Russia could use ‘most unsavoury means’ to win in Ukraine, Truss warns

The Foreign Secretary said any use of unconventional weapons in Ukraine would be an ‘extremely serious escalation’ of the conflict.

Foreign Secretary Liz Truss appearing on the BBC One current affairs programme Sunday Morning (Jeff Overs/PA)
Foreign Secretary Liz Truss appearing on the BBC One current affairs programme Sunday Morning (Jeff Overs/PA)

Britain has said Vladimir Putin may be prepared to use “the most unsavoury means” to secure victory in Ukraine amid warnings he could unleash Moscow’s arsenal of battlefield nuclear weapons.

Foreign Secretary Liz Truss said any use of nuclear or chemical weapons would represent an “extremely serious escalation” of the conflict which could see Russian leaders brought before the International Criminal Court.

Her warning came after the Commons Defence Committee chairman Tobias Ellwood said that in the “worst-case scenario” Mr Putin could deploy low yield tactical nuclear weapons if his forces failed to make a breakthrough.

With the Russian advance on the capital, Kyiv, apparently bogged down in the face of fierce Ukrainian resistance, Ms Truss said the survival of Mr Putin’s regime could now be at stake if his invasion plan failed.

“This could well be the beginning of the end for Putin. I fear that he is prepared to use the most unsavoury means in this war,” she told Sky News’s Trevor Phillips on Sunday programme.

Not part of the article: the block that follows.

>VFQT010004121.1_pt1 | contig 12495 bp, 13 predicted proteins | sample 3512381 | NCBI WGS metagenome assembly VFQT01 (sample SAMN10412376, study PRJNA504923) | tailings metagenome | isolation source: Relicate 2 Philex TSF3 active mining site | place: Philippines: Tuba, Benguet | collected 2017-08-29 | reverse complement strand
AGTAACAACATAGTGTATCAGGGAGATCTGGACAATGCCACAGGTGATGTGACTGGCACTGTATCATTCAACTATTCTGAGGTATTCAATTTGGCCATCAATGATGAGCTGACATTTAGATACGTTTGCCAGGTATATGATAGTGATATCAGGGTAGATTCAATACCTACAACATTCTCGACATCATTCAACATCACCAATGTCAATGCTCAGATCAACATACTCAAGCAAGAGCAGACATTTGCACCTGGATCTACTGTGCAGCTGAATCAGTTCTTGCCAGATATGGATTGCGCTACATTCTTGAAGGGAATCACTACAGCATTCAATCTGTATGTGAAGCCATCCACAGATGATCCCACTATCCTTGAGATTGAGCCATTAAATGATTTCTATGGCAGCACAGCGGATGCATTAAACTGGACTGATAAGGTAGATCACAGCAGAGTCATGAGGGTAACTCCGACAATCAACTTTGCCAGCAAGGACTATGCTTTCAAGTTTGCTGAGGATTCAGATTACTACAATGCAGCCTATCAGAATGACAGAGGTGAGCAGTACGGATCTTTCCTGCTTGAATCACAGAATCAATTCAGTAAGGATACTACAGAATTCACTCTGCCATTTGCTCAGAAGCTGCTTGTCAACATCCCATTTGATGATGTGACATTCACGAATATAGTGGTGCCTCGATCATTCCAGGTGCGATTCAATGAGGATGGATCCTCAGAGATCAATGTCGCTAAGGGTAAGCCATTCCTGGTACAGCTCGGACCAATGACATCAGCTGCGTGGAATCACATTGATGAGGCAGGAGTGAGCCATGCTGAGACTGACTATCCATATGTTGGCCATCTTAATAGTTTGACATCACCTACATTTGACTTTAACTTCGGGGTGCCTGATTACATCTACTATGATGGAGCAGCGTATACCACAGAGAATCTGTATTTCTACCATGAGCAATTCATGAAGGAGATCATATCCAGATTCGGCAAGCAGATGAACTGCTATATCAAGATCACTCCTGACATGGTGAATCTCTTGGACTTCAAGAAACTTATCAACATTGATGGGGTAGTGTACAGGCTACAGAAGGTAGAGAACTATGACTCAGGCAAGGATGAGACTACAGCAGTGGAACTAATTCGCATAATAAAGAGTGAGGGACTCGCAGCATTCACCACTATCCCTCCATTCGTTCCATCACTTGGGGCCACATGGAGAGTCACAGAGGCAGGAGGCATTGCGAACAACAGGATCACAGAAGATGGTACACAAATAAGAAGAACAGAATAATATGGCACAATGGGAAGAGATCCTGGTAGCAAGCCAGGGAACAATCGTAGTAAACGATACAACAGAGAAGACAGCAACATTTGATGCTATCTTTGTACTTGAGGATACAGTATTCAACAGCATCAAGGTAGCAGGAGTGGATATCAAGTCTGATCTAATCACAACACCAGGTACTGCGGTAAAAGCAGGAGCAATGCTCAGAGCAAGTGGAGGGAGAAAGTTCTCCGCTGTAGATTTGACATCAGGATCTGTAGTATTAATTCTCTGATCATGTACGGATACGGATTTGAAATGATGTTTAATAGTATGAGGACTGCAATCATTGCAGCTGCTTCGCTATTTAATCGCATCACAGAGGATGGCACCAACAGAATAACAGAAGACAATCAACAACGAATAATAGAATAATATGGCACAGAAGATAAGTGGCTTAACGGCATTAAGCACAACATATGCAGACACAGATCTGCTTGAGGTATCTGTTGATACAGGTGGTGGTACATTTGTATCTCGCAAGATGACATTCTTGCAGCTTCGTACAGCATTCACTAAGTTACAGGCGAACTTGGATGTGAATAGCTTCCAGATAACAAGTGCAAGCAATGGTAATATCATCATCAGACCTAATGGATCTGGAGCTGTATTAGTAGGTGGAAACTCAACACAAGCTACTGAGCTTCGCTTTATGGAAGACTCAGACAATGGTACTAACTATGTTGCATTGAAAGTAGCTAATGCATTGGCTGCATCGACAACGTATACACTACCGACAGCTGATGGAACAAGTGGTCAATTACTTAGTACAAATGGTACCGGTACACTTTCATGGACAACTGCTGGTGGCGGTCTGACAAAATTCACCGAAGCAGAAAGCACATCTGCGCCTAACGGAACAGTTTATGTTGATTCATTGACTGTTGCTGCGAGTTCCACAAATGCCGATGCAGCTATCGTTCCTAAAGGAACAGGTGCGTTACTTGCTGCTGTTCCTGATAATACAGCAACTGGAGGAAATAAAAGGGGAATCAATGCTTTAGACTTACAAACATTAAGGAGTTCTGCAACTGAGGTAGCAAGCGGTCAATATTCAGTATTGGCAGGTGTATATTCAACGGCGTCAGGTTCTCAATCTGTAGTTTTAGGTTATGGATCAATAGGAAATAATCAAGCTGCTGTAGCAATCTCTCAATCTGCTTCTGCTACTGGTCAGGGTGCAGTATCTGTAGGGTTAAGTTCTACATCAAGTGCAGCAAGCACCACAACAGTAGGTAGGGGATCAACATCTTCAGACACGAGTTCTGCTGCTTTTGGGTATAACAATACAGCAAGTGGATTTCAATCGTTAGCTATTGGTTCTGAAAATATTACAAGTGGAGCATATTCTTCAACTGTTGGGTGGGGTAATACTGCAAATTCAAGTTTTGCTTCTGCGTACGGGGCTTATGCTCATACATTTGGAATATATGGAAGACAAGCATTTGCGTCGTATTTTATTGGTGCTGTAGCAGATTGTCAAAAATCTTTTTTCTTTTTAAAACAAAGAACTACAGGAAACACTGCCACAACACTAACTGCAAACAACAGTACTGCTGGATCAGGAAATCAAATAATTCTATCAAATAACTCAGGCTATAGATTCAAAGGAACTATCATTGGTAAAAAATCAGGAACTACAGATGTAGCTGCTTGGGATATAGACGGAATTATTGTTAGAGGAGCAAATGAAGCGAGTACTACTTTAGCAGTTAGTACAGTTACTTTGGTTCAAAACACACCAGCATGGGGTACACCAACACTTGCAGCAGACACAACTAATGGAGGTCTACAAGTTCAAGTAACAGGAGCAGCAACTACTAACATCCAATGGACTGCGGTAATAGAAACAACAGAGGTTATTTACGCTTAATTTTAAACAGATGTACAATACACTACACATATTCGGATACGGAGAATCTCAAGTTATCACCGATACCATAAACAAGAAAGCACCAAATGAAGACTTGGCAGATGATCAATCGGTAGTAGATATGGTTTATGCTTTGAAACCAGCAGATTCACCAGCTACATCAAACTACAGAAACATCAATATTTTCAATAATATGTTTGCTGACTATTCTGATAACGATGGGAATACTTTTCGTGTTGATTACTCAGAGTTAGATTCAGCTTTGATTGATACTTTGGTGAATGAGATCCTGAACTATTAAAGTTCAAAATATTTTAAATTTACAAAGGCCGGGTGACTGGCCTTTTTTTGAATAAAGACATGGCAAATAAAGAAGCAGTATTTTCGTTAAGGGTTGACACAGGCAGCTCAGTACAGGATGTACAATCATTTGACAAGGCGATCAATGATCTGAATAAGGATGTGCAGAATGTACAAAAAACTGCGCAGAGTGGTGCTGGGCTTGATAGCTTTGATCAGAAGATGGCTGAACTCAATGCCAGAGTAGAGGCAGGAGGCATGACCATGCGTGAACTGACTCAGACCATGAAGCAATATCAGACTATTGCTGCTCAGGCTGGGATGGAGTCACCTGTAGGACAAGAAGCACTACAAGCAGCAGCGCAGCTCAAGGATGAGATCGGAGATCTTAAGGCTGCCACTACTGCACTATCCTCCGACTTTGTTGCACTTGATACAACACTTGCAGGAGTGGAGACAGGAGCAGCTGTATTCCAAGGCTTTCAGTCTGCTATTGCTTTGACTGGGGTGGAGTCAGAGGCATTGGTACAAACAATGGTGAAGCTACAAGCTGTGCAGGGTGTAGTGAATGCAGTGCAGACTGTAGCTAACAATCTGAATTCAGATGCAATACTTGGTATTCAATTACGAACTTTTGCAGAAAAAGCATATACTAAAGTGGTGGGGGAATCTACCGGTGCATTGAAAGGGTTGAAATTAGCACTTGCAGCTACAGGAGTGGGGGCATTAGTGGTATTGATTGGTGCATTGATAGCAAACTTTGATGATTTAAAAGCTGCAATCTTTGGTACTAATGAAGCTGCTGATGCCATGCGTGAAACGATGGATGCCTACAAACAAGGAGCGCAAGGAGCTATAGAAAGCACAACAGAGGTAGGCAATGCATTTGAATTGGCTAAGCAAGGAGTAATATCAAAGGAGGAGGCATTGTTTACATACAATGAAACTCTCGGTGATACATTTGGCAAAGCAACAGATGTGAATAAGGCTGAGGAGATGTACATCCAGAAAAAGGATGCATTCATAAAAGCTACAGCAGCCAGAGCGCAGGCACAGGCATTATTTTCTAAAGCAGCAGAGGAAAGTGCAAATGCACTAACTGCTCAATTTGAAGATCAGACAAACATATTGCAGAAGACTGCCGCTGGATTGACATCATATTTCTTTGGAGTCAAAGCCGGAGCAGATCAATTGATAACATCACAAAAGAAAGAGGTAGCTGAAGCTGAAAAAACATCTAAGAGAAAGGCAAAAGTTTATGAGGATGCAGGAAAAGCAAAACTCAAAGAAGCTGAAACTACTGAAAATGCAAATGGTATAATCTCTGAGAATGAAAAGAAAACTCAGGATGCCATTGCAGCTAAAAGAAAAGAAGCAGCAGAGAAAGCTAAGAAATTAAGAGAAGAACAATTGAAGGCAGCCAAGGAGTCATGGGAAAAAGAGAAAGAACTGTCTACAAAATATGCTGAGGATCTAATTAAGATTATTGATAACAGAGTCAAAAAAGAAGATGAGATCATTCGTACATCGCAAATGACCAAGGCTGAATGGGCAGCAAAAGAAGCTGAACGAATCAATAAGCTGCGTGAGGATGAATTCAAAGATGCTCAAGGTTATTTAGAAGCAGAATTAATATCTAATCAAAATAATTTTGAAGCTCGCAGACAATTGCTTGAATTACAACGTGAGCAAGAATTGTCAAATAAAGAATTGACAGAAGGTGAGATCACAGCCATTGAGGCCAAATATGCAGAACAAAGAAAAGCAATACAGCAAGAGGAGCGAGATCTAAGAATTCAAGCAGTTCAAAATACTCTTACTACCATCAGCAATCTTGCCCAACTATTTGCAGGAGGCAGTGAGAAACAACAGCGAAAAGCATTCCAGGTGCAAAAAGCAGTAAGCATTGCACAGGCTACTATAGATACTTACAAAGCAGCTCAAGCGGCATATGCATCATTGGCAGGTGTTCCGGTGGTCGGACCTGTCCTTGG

Asked about Russia’s arsenal of chemical and tactical nuclear weapons, she said: “I fear this conflict could be very, very bloody.

“I urge the Russians not to escalate this conflict but we do need to be prepared for Russia to seek to use even worse weapons. I think it would be hugely devastating. We need to avoid this at all costs.”

Speaking later on the BBC’s Sunday morning programme, she said that senior Russian officials could be tried for war crimes “if they do go into that arena”.

“This would be an extremely serious escalation of the situation,” she said.

“The International Criminal Court has already said they are looking at what is happening in Ukraine and if I was a senior Russian official, or indeed the president, I would be very wary of taking further steps.”

Western officials have previously raised the prospect that the Russian could use thermobaric “vacuum bombs” which suck in oxygen to create a devastating, high temperature blast.

Mr Ellwood said Western allies needed to think now what their response would be if Mr Putin were to use unconventional forces.

“He could certainly use other weapons systems which haven’t been really tested or that we aren’t really used to,” he told the BBC.

“Chemical weapons, the worst case scenario would be low yield tactical nuclear weapons as well. We need to ask those questions as to what we would do.”

Following the co-ordinated announcement by the UK, US, EU and Canada late on Saturday that some Russian banks would be excluded from the Swift global payments system, Ms Truss said it was vital to maintain pressure on Moscow with more economic sanctions.

She said the Government would bring forward its planned Economic Crime Bill next week and was drawing up a “hit list” of Russian oligarchs who would be targeted with travel bans and asset freezes in the coming weeks.

“There are over 100 billionaires in Russia. We have compiled a hit list of oligarchs. We are working through and putting the cases together, and every few weeks we will sanction new oligarchs,” she told Sky News.